A full-size image of the CalTopo PDF. That's some nice detail and a totally customizable map you can make and print for free. Using this method you can create exactly the map you need with exactly the data you need on it. Pack a compass and you need nothing else for navigation.


You might want to add some pages or print again for some larger, area maps. It's easy to make a book-style map for yourself. I recommend taking maps of the area, not just the exact route and nothing else, in case you get lost.

How to make these waterproof you ask? A resealable bag works as good as anything I've used.

Exporting To A GPS Device: Remember GPX files? You're going to export your own from CalTopo.

Send the resulting GPX file to your device (check your manual on how to do this).


Using These Maps On Your Phone: This brings us now to the other tool I really love in the wild, Backcountry Navigator. I very much recommend you spend the $12 on the Pro version as it does a LOT for that.

Before we start though, let me make it clear that you should always go into the backcountry with a paper map, compass and knowledge of how to use them. Smartphones and non-smartphone GPS devices can and do run out of power, may not be water resistant, be broken in falls or you may have forgotten to set them up before you left. The guide up to this point shows you how, so you have no excuse.

To ensure this part stays up to date, I'm going to link to their getting started guides on how to download maps and use the app.


However, here we are going to import our map data and download some maps for offline use. Do this before going into the backcountry where you will likely not have phone reception or data service.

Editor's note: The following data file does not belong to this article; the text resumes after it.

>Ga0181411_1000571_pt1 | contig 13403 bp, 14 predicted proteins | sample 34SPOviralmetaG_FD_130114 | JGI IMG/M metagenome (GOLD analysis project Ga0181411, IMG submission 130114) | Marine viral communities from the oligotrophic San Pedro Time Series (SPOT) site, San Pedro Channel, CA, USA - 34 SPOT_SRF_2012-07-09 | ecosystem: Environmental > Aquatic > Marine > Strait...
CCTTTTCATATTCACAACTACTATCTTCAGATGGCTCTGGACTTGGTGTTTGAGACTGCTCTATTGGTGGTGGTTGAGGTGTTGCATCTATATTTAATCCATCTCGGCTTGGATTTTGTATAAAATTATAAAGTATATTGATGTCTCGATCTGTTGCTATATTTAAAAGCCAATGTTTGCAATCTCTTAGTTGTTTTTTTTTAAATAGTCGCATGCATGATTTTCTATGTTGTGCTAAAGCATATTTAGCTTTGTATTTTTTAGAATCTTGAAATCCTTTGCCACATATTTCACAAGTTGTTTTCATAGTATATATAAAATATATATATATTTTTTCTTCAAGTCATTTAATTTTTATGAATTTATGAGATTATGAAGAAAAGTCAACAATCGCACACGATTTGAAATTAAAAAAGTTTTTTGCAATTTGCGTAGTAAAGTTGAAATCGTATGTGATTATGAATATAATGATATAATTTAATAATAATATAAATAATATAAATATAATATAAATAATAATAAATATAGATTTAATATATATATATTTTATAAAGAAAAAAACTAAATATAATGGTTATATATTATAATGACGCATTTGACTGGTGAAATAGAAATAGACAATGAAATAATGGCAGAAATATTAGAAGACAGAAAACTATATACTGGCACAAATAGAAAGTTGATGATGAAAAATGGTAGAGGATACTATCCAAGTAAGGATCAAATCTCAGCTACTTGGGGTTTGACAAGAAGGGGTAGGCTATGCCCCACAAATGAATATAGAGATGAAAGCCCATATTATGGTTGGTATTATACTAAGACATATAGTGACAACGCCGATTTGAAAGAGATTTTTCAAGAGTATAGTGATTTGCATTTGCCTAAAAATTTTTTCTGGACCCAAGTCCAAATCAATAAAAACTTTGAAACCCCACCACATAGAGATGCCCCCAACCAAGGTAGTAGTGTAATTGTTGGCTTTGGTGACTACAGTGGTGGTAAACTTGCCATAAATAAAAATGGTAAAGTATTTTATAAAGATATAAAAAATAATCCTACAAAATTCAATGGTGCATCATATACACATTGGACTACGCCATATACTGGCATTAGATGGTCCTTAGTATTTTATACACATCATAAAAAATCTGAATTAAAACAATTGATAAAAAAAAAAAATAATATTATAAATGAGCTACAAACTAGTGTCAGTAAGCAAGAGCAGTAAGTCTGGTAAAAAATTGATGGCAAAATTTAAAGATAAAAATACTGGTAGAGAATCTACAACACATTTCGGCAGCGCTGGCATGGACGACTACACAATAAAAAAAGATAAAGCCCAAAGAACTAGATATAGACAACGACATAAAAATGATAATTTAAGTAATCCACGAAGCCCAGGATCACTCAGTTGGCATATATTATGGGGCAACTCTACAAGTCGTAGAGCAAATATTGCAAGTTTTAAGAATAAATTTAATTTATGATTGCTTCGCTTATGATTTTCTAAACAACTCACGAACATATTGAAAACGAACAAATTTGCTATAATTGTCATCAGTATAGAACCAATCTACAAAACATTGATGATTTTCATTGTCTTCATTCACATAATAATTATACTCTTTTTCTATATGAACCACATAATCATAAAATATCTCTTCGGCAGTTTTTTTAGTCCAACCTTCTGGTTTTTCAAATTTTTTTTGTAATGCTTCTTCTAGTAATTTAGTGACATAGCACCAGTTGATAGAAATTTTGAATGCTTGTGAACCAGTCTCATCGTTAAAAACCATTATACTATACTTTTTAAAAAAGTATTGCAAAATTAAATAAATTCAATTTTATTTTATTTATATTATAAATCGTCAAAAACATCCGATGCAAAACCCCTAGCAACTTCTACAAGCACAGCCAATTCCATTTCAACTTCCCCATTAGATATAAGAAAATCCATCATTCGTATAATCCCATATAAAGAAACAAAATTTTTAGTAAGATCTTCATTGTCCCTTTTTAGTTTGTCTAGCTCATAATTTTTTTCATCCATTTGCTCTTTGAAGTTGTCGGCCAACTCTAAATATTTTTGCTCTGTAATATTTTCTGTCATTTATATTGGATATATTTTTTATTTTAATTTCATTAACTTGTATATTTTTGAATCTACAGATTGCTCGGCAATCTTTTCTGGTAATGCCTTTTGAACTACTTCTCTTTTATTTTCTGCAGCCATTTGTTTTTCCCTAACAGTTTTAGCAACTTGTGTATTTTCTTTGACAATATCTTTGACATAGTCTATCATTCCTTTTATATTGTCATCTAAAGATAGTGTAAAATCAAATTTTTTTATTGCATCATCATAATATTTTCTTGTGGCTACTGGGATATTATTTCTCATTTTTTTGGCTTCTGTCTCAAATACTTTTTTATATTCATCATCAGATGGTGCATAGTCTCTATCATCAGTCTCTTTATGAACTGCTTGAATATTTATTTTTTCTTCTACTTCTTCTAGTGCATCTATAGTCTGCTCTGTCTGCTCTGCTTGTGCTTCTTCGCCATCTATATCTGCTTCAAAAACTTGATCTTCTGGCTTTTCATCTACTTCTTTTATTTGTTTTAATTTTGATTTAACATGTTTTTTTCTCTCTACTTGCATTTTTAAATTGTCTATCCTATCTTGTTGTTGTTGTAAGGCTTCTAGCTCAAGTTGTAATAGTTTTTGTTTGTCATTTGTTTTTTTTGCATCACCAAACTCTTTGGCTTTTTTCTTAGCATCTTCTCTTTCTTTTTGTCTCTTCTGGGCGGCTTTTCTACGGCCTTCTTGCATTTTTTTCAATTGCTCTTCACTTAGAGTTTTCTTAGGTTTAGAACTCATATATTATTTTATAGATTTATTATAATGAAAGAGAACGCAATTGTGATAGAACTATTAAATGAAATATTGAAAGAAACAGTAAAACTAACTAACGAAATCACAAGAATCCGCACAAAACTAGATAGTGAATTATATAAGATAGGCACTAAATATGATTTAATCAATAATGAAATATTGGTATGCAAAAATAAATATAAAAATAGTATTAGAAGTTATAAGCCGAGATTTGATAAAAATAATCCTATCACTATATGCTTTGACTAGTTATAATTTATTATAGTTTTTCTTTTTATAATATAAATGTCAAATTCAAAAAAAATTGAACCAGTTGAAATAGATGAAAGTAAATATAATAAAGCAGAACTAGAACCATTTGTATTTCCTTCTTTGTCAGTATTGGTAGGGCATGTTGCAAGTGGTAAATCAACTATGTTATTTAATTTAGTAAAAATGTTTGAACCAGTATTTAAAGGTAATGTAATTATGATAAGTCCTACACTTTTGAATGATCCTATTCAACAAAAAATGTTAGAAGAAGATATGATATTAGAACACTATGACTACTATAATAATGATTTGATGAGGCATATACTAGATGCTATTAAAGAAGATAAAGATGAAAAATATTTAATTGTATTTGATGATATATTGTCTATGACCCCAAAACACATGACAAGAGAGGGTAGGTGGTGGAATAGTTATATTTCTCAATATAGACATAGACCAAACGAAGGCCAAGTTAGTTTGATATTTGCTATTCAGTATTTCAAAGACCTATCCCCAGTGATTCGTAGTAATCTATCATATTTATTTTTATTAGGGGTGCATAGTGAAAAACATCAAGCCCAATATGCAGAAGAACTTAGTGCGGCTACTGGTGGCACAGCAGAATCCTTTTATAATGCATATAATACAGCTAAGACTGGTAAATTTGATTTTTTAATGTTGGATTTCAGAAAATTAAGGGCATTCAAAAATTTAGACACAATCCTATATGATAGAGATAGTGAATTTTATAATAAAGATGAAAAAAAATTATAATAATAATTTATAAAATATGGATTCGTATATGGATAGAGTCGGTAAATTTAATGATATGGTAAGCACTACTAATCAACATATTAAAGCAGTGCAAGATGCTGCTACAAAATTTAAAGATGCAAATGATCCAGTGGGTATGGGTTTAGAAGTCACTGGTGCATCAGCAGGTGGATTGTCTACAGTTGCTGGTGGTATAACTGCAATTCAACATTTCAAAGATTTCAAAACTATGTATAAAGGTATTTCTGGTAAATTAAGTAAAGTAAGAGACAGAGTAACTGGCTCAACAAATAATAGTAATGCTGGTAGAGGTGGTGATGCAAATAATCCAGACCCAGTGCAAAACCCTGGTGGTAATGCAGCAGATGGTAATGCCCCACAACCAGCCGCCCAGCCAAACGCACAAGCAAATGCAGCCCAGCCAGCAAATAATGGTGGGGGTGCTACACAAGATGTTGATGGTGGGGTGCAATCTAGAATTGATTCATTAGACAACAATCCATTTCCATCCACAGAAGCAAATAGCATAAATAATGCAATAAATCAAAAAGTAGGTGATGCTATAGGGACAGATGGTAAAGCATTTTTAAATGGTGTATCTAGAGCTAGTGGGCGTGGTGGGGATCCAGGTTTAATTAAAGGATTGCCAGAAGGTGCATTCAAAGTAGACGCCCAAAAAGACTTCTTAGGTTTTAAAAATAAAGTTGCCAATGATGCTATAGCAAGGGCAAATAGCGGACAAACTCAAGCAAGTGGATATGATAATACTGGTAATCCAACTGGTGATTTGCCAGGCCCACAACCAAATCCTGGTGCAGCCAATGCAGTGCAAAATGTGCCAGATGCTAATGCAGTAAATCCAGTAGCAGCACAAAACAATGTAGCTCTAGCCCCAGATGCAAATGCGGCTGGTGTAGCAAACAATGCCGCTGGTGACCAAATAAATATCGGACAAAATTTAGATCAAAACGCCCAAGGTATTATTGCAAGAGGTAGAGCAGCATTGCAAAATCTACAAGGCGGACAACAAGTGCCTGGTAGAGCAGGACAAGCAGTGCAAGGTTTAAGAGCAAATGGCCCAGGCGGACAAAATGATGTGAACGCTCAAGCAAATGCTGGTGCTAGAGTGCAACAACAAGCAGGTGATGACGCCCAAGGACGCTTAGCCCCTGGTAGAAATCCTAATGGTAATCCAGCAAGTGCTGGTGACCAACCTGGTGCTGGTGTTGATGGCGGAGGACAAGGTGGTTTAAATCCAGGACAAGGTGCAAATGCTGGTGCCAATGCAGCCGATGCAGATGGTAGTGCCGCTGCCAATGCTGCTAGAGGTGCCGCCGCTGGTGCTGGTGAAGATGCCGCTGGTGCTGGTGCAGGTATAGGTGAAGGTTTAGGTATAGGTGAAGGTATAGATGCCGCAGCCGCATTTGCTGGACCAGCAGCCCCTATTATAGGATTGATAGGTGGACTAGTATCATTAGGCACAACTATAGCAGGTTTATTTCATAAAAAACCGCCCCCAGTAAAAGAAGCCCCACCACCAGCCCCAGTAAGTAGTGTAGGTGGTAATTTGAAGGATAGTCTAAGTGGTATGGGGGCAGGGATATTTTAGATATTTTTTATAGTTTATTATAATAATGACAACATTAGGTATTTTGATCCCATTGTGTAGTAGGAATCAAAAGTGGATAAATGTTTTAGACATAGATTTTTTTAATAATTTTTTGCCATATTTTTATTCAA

A prerequisite step, not shown, is transferring the files to your device. Email them to yourself, plug in via a USB cable, use the beloved AirDroid or Dropbox…there are lots of ways.

As I was creating this, it turned into a screenshot lead tour, so for this next part, here's a gallery, in step by step order.

Let's load the GPX file from earlier.

Import tracks and waypoint.

Find the file you need.

Create a new trip database (or add to an existing one if you need to).

In notifications…

It's our data from CalTopo! Shown with the OpenCycleMap map layer below.

But lets choose the more familiar map (sorry, I messed up this screenshot a bit and had to pixelate it to avoid confusion).

Head to more map sources.

Find the maps you prefer (note that I'm in the USA maps here for Caltopo, there is also a Canada maps section).

CalTopo map layer.

In Map Layers, we can also download maps for offline use.

Select the area you want.

Not shown, but choose the maximum zoom level to download, then create a new map package and name it.

Estimated size will be shown, tap proceed.

In notifications…

Once done, you can change to offline maps in Map Layers (also, to go back to "online", change to the Preview Cache).

The results! Remember, if it's not downloaded, it won't show. Be sure to download before you go to the backcountry.

When you're out in the wilderness, you can find your position (well, as good as your phone can tell you) using the options under this menu.


Remember: GPS uses considerable power, but will work when you don't have phone reception (you'd be surprised how many people think you need a phone signal, in fact, you don't, but you do need data service if you have not stored the map offline).

You're Done: Hopefully now you have a paper map from CalTopo and an Android phone/tablet running BackCountry Navigator with your route and maps available offline.

Remember to waterproof your phone somehow and bring an external battery (like a Mophie Juice Pack).

This article originally appeared on Henry's personal site and is reprinted here with permission.


A big thanks to the makers of all the tools and data sources used in this article. Many of them are free, open source or low cost for high value. Consider donating or purchasing. CalTopo's About Page has details on how the developer likes support, and they have an awesome blog too. Backcountry Navigator is made by CritterMap Software and can be demoed for 30 days and/or purchased on Google Play.

IndefinitelyWild is a new publication about adventure travel in the outdoors, the vehicles and gear that get us there and the people we meet along the way. Follow us on Facebook, Twitterand Instagram.